South goes to beauty school

Anna Schwartz, Staff Writer

As seniors finish their last classes at South, all are considering their future after graduation.  Many are planning to attend a four-year institution or a two-year college.  However, there are some South students that have a different future in mind.

As budding hairdressers, barbers, and cosmetologists, some students turn to cosmetology school, colloquially called beauty school.  Most of these schools offer many different training programs, such as general cosmetology, hair styling, nail technology, makeup, and electrolysis.

One South senior, Mercedes Young, is considering a career in either architecture or cosmetology.  The cosmetology business runs in her family. She even attended the cosmetology program at Edison High School before coming to South.

In Edison’s program, students take various courses to accumulate over 500 hours of training.  This allows students to complete almost a third of the 1550 hours required for Minnesota licensure, while still going to school.  Students in the program take basic health and beauty courses, as well as more advanced, specialized courses such as nails and skin, or color and chemicals.

Young’s passion in particular is hair and skincare, and she already practices her skill.  “I love doing hair, and it’s just so fun to learn new things about hair, and how to do facials,” she said.  “I know how to take care of my skin better, and take care of my hair better, so it’s helpful for me.”

According to the National Accrediting Commission of Career Arts & Sciences, as of 2007 there were over 1,680,000 professionals employed in salons and shops.  Cosmetology as an industry isn’t showing signs of slowing down with the dragging economy, either.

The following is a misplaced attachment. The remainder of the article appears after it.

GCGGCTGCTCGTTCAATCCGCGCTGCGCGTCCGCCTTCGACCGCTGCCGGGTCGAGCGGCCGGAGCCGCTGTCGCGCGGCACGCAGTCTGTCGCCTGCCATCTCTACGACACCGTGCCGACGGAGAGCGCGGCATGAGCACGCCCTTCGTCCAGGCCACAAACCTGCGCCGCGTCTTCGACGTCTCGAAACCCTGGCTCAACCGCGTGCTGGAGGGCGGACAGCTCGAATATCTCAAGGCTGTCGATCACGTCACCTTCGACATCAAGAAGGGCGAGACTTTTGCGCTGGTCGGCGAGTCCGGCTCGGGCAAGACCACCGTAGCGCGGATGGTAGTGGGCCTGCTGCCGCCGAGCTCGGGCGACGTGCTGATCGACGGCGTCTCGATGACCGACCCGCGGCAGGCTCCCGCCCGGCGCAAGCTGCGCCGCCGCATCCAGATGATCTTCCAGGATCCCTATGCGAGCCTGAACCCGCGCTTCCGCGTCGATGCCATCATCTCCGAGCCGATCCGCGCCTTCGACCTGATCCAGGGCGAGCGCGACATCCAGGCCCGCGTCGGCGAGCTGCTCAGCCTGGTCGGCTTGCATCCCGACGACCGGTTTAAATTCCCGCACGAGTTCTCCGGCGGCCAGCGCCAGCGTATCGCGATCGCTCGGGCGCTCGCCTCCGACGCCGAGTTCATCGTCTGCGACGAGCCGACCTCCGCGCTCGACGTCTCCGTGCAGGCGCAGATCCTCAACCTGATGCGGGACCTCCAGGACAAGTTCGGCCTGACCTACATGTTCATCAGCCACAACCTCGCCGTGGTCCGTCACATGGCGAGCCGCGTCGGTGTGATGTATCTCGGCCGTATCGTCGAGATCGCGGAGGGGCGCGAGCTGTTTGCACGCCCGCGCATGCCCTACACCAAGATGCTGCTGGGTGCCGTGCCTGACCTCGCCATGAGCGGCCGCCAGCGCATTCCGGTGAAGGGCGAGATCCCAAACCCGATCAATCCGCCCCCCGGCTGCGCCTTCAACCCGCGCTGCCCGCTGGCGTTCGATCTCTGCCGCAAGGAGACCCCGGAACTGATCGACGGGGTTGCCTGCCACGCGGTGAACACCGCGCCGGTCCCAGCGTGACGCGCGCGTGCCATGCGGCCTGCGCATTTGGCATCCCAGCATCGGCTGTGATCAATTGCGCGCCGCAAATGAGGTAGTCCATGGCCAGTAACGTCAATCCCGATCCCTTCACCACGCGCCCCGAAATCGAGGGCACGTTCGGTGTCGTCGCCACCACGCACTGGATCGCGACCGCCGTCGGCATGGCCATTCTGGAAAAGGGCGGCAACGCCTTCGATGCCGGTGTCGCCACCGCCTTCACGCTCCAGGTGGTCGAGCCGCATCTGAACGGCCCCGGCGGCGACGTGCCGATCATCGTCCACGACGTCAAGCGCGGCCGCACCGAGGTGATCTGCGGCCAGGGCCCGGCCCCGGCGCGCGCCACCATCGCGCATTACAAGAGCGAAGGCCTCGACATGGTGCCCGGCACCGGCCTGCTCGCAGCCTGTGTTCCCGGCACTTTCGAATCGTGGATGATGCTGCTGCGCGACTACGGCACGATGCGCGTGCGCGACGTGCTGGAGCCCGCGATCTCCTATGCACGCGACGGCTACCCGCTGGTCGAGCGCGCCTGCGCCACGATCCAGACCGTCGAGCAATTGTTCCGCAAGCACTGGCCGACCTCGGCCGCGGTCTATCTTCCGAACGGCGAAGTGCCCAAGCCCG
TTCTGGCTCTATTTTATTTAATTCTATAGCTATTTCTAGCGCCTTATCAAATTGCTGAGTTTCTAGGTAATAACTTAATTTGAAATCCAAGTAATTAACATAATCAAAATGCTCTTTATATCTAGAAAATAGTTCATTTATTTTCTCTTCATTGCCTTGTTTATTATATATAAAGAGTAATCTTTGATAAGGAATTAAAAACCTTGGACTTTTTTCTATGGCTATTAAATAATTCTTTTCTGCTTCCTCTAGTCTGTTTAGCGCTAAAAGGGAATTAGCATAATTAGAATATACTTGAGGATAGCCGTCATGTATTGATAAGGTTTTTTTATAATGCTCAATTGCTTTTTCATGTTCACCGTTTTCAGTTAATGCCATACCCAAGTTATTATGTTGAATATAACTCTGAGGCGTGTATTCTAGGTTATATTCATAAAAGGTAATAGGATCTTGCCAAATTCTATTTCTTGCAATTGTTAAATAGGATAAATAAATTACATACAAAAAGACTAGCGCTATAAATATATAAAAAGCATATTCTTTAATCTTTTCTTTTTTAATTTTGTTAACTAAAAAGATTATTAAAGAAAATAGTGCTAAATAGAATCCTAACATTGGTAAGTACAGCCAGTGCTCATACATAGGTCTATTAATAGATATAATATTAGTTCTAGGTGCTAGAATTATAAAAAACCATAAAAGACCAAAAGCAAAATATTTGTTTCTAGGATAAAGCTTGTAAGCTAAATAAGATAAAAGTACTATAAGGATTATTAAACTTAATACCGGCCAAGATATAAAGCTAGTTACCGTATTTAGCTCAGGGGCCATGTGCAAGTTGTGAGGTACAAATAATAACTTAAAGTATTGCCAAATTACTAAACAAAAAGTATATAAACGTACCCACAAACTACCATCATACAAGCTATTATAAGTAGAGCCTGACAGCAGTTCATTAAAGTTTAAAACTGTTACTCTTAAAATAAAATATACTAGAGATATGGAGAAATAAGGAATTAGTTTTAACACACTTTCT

The Bureau of Labor Statistics (BLS) predicts the industry to grow at a rate of 14% through 2020.  Just in 2010, there were over 739,000 salons in the United States, according to IBISWorld.

The salon and spa industry has actually out-performed the rest of the private sector in the face of the United States’ recent recession.  According to the BLS, between 2008-2009, the private sector endured a 1% loss in business, while the nation’s spa and salon industry only lost 130 business – a 0.1% decline.

One concern of attending cosmetology school is that it won’t provide an adequate education to make a high school graduate competitive in today’s difficult job market.  However, expenditures and employment have both grown in this field, and prospective cosmetology students see greater benefits in attending a vocational college.

“I would rather go study something that I’m actually interested in, instead of going to a 4- or 2-year college where I’m studying something that I’m nowhere near interested,” said Young.  “I feel like I’m going to be wasting my money if I don’t go to a cosmetology school or a fine arts school.”

As a $40 billion industry, cosmetology shows promise for students.  A vocational education like that in cosmetology provides an alternative to traditional universities, as well as an opportunity for students to study and pursue what they’re truly interested in.